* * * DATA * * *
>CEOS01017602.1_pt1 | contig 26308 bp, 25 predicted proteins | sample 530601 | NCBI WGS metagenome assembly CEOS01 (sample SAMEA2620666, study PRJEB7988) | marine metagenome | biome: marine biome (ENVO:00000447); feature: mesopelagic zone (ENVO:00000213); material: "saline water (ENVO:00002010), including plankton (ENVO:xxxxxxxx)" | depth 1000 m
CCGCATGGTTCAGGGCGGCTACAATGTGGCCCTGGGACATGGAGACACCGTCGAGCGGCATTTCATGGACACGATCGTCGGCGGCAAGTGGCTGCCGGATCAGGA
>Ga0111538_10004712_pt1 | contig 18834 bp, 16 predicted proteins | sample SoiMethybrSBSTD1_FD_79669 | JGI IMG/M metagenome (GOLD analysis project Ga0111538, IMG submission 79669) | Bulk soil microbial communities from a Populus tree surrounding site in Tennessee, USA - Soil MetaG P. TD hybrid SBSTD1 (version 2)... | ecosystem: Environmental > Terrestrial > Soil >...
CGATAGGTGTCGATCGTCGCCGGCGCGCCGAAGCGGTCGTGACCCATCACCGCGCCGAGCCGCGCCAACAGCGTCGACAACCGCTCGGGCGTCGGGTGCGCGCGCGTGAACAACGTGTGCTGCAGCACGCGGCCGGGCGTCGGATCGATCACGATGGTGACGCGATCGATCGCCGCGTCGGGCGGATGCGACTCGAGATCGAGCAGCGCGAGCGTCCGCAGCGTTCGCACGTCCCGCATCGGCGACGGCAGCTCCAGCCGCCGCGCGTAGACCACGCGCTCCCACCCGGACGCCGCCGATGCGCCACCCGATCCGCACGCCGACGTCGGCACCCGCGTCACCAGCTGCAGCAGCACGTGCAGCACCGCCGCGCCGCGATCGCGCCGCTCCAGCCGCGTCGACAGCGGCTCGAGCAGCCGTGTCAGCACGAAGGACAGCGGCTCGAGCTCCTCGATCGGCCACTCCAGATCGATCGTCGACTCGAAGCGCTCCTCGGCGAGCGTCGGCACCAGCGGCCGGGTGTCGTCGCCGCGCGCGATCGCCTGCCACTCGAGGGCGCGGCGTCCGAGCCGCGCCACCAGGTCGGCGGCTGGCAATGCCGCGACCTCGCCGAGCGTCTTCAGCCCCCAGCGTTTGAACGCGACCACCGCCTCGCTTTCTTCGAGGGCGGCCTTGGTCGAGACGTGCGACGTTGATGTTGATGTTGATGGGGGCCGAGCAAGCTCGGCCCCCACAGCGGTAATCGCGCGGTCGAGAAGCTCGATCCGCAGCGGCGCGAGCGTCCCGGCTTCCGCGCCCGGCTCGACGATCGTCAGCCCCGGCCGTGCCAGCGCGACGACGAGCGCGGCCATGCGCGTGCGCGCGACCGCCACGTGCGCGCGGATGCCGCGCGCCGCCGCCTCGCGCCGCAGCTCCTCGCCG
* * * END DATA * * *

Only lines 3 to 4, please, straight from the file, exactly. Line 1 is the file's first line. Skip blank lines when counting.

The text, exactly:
>Ga0111538_10004712_pt1 | contig 18834 bp, 16 predicted proteins | sample SoiMethybrSBSTD1_FD_79669 | JGI IMG/M metagenome (GOLD analysis project Ga0111538, IMG submission 79669) | Bulk soil microbial communities from a Populus tree surrounding site in Tennessee, USA - Soil MetaG P. TD hybrid SBSTD1 (version 2)... | ecosystem: Environmental > Terrestrial > Soil >...
CGATAGGTGTCGATCGTCGCCGGCGCGCCGAAGCGGTCGTGACCCATCACCGCGCCGAGCCGCGCCAACAGCGTCGACAACCGCTCGGGCGTCGGGTGCGCGCGCGTGAACAACGTGTGCTGCAGCACGCGGCCGGGCGTCGGATCGATCACGATGGTGACGCGATCGATCGCCGCGTCGGGCGGATGCGACTCGAGATCGAGCAGCGCGAGCGTCCGCAGCGTTCGCACGTCCCGCATCGGCGACGGCAGCTCCAGCCGCCGCGCGTAGACCACGCGCTCCCACCCGGACGCCGCCGATGCGCCACCCGATCCGCACGCCGACGTCGGCACCCGCGTCACCAGCTGCAGCAGCACGTGCAGCACCGCCGCGCCGCGATCGCGCCGCTCCAGCCGCGTCGACAGCGGCTCGAGCAGCCGTGTCAGCACGAAGGACAGCGGCTCGAGCTCCTCGATCGGCCACTCCAGATCGATCGTCGACTCGAAGCGCTCCTCGGCGAGCGTCGGCACCAGCGGCCGGGTGTCGTCGCCGCGCGCGATCGCCTGCCACTCGAGGGCGCGGCGTCCGAGCCGCGCCACCAGGTCGGCGGCTGGCAATGCCGCGACCTCGCCGAGCGTCTTCAGCCCCCAGCGTTTGAACGCGACCACCGCCTCGCTTTCTTCGAGGGCGGCCTTGGTCGAGACGTGCGACGTTGATGTTGATGTTGATGGGGGCCGAGCAAGCTCGGCCCCCACAGCGGTAATCGCGCGGTCGAGAAGCTCGATCCGCAGCGGCGCGAGCGTCCCGGCTTCCGCGCCCGGCTCGACGATCGTCAGCCCCGGCCGTGCCAGCGCGACGACGAGCGCGGCCATGCGCGTGCGCGCGACCGCCACGTGCGCGCGGATGCCGCGCGCCGCCGCCTCGCGCCGCAGCTCCTCGCCG